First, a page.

Lenders to the oil and gas industry have been extraordinarily lenient amid the worst downturn in decades, allowing indebted companies to survive a little while longer in hopes of a rebound in oil prices. But the screws are set to tighten just a bit more as the periodic credit redetermination period finishes up.
Banks reassess their credit lines to oil and gas firms twice a year, once in the spring and once in the fall. While the lending arrangements vary from bank to bank and from borrower to borrower, lenders largely punted on both redetermination periods last year, providing a grace period for drillers to wait out the bust in prices. But oil prices have not rebounded much since the original crash in late 2014.
Time could run out for companies that have been hanging on by a thread.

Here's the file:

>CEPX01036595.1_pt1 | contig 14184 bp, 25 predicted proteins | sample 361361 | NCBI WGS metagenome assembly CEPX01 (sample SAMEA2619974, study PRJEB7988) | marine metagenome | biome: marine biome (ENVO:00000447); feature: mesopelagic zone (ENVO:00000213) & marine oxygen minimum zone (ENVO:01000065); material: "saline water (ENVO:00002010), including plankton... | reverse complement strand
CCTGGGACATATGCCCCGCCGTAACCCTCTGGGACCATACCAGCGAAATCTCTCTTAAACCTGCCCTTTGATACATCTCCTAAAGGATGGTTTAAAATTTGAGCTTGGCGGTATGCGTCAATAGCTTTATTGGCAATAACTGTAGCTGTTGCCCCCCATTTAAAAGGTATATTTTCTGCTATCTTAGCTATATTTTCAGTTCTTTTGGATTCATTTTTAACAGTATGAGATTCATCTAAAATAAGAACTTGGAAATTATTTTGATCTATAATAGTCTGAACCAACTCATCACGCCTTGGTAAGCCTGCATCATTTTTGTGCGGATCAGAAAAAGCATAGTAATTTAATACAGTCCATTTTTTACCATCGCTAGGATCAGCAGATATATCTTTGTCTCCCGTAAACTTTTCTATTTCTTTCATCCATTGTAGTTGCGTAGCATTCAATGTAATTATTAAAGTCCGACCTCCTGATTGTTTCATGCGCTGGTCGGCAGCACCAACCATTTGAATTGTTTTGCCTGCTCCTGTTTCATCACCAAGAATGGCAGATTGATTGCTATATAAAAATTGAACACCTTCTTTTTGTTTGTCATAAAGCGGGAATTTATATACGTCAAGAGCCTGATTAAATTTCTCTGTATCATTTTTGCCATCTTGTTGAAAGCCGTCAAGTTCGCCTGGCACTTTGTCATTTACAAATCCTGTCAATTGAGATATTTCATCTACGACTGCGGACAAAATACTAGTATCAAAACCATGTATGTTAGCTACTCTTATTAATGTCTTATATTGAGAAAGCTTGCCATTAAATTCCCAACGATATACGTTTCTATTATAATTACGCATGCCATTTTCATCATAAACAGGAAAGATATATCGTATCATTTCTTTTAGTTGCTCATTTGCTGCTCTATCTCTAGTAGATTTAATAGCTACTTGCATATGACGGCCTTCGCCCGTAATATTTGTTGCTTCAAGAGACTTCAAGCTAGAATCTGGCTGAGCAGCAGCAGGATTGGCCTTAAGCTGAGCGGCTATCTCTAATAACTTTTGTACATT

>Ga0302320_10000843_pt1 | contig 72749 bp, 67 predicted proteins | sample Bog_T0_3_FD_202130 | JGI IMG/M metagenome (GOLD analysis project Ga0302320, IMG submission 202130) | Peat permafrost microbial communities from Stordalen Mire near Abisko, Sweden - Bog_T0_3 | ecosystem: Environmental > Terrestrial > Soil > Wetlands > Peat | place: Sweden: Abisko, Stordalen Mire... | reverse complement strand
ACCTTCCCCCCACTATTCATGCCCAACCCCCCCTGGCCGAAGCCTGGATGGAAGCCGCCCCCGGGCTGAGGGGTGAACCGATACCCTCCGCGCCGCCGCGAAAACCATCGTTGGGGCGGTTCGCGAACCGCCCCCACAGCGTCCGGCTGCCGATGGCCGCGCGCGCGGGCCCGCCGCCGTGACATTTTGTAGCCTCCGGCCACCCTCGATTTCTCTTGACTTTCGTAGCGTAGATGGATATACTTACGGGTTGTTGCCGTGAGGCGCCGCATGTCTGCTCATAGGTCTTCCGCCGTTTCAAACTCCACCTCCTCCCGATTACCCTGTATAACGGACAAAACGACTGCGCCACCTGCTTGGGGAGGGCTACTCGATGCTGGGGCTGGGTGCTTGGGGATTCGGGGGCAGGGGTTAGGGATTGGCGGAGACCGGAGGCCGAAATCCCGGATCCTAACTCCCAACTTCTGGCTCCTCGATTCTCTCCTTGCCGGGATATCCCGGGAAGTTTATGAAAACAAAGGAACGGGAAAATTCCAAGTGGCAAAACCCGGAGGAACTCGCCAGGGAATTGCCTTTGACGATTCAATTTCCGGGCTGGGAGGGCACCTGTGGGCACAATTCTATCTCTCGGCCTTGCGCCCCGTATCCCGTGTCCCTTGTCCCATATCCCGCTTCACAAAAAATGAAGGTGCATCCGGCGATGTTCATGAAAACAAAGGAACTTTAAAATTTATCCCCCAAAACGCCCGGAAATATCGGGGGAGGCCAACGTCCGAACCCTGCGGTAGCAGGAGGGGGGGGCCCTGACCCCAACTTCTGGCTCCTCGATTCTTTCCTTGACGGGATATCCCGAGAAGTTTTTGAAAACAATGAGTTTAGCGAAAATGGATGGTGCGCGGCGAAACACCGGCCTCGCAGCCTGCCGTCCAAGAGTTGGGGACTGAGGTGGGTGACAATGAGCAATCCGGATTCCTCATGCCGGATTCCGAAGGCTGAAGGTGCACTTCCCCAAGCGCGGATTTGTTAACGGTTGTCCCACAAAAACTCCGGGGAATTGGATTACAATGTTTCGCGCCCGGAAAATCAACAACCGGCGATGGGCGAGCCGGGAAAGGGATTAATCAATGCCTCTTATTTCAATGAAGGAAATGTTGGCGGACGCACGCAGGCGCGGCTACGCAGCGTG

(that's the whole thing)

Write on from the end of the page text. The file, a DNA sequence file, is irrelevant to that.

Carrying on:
Debt was not seen as a big problem in the past, as triple-digit oil prices had both lenders and borrowers eager to see drilling accelerate and spread to new frontiers. Indeed, debt rose even when oil prices exceeded $100 per barrel. According to The Wall Street Journal, the net debt of publically-listed global oil and gas companies grew threefold over the past decade, hitting a high of $549 billion last year. In fact, debt accumulated in the sector at a faster rate between 2012 and 2015 – a period when oil prices were exceptionally high – than in previous years.
With oil prices down more than 60 percent from the 2014 peak, piling on ever more debt to a loss-making operation looks increasingly untenable. Distressed energy loans – loans in danger of default – account for more than half of the energy portfolio at several major banks.
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